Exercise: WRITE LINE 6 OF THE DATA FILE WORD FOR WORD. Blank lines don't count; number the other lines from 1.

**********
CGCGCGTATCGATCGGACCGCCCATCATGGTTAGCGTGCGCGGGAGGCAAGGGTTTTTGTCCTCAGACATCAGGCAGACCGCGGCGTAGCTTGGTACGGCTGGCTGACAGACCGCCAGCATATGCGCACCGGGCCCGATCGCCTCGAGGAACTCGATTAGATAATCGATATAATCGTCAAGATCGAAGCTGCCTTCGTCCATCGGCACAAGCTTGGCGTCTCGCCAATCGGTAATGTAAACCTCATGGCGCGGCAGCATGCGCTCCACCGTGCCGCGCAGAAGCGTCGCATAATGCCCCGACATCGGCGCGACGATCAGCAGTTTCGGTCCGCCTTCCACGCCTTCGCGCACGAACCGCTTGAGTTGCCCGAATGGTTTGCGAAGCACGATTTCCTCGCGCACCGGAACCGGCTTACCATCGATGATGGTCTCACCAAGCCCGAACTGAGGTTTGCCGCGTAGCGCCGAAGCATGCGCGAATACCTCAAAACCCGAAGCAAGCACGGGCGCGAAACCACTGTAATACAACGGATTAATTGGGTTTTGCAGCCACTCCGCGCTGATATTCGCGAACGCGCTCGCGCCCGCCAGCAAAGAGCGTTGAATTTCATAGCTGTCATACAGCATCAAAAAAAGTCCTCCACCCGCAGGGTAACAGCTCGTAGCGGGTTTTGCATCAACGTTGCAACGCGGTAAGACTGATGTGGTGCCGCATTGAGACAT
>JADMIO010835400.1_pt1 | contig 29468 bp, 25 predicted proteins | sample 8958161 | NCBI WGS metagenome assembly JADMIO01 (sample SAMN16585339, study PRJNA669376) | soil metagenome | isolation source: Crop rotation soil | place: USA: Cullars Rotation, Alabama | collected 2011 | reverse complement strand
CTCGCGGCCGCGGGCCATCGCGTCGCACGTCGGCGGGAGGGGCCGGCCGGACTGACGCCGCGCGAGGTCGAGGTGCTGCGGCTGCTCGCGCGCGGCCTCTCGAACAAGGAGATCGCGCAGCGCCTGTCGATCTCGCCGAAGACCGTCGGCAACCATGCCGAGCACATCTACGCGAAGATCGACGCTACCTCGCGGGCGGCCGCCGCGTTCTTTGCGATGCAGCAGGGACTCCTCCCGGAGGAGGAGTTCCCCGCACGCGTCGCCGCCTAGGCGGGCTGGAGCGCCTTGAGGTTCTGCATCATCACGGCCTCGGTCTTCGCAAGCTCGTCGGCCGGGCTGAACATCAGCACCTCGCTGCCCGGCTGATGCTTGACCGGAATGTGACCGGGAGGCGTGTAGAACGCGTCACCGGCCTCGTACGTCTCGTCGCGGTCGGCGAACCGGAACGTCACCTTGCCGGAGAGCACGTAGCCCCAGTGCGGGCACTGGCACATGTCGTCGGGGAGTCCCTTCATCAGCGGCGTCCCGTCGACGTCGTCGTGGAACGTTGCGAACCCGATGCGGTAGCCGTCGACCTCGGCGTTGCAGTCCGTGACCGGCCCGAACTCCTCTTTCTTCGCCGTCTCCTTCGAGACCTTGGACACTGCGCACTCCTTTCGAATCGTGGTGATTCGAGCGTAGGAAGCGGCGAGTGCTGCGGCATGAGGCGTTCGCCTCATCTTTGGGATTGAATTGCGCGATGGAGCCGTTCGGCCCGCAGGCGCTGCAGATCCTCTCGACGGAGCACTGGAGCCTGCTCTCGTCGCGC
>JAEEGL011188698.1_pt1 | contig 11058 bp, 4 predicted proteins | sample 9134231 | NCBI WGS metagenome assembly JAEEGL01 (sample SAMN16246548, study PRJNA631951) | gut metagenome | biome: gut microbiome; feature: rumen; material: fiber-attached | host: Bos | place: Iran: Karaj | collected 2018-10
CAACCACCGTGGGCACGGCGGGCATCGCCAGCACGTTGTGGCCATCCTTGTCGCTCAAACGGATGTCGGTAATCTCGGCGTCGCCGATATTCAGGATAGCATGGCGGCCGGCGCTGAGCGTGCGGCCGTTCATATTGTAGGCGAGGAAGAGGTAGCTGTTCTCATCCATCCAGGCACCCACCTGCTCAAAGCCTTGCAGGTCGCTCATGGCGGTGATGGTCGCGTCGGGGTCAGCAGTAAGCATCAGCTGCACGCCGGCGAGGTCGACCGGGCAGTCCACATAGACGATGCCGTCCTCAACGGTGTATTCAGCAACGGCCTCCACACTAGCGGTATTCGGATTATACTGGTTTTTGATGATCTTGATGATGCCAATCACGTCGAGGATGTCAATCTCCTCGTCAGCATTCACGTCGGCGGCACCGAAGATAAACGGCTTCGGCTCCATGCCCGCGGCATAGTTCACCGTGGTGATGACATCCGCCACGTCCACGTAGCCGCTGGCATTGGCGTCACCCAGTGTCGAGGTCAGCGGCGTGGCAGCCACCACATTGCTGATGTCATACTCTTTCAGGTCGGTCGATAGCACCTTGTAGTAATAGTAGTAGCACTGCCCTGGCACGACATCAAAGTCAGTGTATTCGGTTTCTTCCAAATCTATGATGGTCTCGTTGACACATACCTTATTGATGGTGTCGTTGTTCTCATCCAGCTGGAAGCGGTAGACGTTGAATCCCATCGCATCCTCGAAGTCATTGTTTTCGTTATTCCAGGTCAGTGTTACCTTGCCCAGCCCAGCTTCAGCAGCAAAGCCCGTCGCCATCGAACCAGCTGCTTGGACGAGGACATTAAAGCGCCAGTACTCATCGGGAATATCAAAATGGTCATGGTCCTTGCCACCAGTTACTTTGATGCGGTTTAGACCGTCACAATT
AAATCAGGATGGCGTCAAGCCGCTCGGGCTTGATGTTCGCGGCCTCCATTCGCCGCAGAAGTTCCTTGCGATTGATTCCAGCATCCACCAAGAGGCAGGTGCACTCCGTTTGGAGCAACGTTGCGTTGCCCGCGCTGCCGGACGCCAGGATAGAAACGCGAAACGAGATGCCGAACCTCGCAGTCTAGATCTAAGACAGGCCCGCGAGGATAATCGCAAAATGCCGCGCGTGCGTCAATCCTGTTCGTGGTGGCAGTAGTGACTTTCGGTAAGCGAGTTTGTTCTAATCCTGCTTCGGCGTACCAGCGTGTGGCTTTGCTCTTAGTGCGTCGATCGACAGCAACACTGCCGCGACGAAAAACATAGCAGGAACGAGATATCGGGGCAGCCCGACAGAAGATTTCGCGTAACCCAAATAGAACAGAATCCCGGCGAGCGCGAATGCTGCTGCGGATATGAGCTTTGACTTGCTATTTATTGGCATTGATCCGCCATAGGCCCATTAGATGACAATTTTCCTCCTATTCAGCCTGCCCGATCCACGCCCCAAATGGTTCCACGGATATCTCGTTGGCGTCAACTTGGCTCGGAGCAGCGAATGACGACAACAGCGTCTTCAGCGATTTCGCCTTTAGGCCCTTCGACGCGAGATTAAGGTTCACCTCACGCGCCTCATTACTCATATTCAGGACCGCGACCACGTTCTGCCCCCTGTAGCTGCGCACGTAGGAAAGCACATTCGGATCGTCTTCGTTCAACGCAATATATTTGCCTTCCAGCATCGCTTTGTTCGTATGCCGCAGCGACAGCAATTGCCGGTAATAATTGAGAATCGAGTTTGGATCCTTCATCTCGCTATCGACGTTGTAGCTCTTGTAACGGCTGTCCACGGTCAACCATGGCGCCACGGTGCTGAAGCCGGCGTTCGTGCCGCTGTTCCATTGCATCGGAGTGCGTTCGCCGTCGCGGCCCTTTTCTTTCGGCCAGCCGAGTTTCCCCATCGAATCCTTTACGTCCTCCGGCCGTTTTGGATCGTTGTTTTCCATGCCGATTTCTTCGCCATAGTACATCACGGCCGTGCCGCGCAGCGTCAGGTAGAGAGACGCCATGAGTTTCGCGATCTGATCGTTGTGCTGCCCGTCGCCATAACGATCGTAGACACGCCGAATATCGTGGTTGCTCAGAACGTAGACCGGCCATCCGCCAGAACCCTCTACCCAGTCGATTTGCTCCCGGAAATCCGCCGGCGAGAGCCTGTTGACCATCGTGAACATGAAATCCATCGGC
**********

AAATCAGGATGGCGTCAAGCCGCTCGGGCTTGATGTTCGCGGCCTCCATTCGCCGCAGAAGTTCCTTGCGATTGATTCCAGCATCCACCAAGAGGCAGGTGCACTCCGTTTGGAGCAACGTTGCGTTGCCCGCGCTGCCGGACGCCAGGATAGAAACGCGAAACGAGATGCCGAACCTCGCAGTCTAGATCTAAGACAGGCCCGCGAGGATAATCGCAAAATGCCGCGCGTGCGTCAATCCTGTTCGTGGTGGCAGTAGTGACTTTCGGTAAGCGAGTTTGTTCTAATCCTGCTTCGGCGTACCAGCGTGTGGCTTTGCTCTTAGTGCGTCGATCGACAGCAACACTGCCGCGACGAAAAACATAGCAGGAACGAGATATCGGGGCAGCCCGACAGAAGATTTCGCGTAACCCAAATAGAACAGAATCCCGGCGAGCGCGAATGCTGCTGCGGATATGAGCTTTGACTTGCTATTTATTGGCATTGATCCGCCATAGGCCCATTAGATGACAATTTTCCTCCTATTCAGCCTGCCCGATCCACGCCCCAAATGGTTCCACGGATATCTCGTTGGCGTCAACTTGGCTCGGAGCAGCGAATGACGACAACAGCGTCTTCAGCGATTTCGCCTTTAGGCCCTTCGACGCGAGATTAAGGTTCACCTCACGCGCCTCATTACTCATATTCAGGACCGCGACCACGTTCTGCCCCCTGTAGCTGCGCACGTAGGAAAGCACATTCGGATCGTCTTCGTTCAACGCAATATATTTGCCTTCCAGCATCGCTTTGTTCGTATGCCGCAGCGACAGCAATTGCCGGTAATAATTGAGAATCGAGTTTGGATCCTTCATCTCGCTATCGACGTTGTAGCTCTTGTAACGGCTGTCCACGGTCAACCATGGCGCCACGGTGCTGAAGCCGGCGTTCGTGCCGCTGTTCCATTGCATCGGAGTGCGTTCGCCGTCGCGGCCCTTTTCTTTCGGCCAGCCGAGTTTCCCCATCGAATCCTTTACGTCCTCCGGCCGTTTTGGATCGTTGTTTTCCATGCCGATTTCTTCGCCATAGTACATCACGGCCGTGCCGCGCAGCGTCAGGTAGAGAGACGCCATGAGTTTCGCGATCTGATCGTTGTGCTGCCCGTCGCCATAACGATCGTAGACACGCCGAATATCGTGGTTGCTCAGAACGTAGACCGGCCATCCGCCAGAACCCTCTACCCAGTCGATTTGCTCCCGGAAATCCGCCGGCGAGAGCCTGTTGACCATCGTGAACATGAAATCCATCGGC